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Contraction occurs by the mechanism of the sliding filament theory. This refers to the overlapping of actin and myosin protein filaments. Myosin heads bind to the myosin binding sites on the actin filament and pull the actin filaments towards the centre of the sarcomere, this is the power stroke and results in muscle contraction[1]. The myosin head will detach from the actin binding site when ATP is present. The hydrolysis of ATP rotates the myosin head so that it is able to bind back to the actin filament. Rigamortis occurs due to no ATP being synthesised. Thus the myosin head doesn't detach from the actin filament and the muscles remain contracted.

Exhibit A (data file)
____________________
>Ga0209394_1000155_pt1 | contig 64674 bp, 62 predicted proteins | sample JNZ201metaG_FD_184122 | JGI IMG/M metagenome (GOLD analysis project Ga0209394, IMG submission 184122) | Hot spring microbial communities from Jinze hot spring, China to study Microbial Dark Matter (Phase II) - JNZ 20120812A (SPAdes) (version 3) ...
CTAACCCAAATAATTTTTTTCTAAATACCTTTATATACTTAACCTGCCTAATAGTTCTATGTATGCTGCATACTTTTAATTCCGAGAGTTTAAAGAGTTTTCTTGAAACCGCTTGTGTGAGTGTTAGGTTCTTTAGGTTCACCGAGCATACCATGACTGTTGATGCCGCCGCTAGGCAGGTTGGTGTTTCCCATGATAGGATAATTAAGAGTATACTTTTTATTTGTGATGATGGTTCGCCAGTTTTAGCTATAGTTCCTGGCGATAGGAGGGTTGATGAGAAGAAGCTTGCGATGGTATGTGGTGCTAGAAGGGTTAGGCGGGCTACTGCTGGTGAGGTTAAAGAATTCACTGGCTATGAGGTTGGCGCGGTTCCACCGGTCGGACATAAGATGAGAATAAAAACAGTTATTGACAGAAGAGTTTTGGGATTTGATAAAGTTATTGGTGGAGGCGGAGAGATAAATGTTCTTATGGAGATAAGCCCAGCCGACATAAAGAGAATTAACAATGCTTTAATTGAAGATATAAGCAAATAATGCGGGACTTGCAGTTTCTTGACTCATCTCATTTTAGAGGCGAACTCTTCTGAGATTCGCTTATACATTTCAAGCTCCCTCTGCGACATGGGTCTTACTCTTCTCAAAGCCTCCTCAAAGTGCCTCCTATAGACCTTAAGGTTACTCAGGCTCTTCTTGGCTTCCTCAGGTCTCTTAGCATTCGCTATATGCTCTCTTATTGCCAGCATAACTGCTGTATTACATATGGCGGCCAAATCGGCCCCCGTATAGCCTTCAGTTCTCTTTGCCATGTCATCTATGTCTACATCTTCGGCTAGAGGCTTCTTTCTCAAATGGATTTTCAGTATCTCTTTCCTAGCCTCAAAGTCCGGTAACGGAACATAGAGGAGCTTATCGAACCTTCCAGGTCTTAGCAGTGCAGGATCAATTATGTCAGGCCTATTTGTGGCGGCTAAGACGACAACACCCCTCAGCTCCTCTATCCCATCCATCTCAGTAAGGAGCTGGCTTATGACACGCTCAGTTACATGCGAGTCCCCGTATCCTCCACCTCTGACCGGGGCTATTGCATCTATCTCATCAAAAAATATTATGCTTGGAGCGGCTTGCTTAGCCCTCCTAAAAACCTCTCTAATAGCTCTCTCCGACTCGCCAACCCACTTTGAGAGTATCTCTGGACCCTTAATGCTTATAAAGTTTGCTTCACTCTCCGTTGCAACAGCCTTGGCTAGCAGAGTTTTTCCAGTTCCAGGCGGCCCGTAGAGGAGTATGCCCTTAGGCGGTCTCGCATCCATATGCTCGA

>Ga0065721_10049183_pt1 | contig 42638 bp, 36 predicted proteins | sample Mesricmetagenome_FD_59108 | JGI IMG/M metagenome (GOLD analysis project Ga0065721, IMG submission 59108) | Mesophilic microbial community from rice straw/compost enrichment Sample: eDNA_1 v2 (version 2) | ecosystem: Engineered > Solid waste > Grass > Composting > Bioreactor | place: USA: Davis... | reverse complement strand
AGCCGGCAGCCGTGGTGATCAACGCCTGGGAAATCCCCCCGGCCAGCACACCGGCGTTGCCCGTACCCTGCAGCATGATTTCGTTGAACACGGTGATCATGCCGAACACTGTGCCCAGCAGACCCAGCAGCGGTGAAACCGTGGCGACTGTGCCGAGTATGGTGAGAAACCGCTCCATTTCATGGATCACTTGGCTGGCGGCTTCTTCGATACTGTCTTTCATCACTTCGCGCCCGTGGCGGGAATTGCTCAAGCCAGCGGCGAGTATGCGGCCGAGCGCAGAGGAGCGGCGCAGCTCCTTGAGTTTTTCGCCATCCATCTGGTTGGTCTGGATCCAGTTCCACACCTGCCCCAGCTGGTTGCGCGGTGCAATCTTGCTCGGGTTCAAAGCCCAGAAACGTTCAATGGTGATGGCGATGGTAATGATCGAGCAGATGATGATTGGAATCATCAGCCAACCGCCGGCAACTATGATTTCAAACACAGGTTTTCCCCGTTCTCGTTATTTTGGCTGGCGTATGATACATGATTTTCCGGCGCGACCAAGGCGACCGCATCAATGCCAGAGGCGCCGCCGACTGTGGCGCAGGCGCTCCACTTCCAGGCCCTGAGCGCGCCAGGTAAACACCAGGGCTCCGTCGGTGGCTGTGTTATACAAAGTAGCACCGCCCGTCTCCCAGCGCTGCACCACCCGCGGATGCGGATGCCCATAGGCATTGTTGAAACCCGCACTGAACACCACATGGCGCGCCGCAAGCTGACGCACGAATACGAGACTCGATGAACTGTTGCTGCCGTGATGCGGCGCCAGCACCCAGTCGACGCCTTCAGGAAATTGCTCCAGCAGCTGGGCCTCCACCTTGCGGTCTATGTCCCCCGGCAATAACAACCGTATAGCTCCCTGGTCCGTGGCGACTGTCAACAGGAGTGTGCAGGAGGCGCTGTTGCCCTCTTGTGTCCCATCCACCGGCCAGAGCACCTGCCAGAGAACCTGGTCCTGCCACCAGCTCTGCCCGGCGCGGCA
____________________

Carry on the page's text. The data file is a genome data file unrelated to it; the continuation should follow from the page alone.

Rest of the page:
Calcium ions released by the Sarcoplasmic recticulum bind to Troponin, causing a conformational change to the Tropomyosin which exposes the myosin binding sites on the actin thus enabling the myosin heads with ADP already bound, enabling the power stroke to occur.


  1. Silverthorn, D (2012). Human Physiology. 6th ed. United States: Pearson. 406-407
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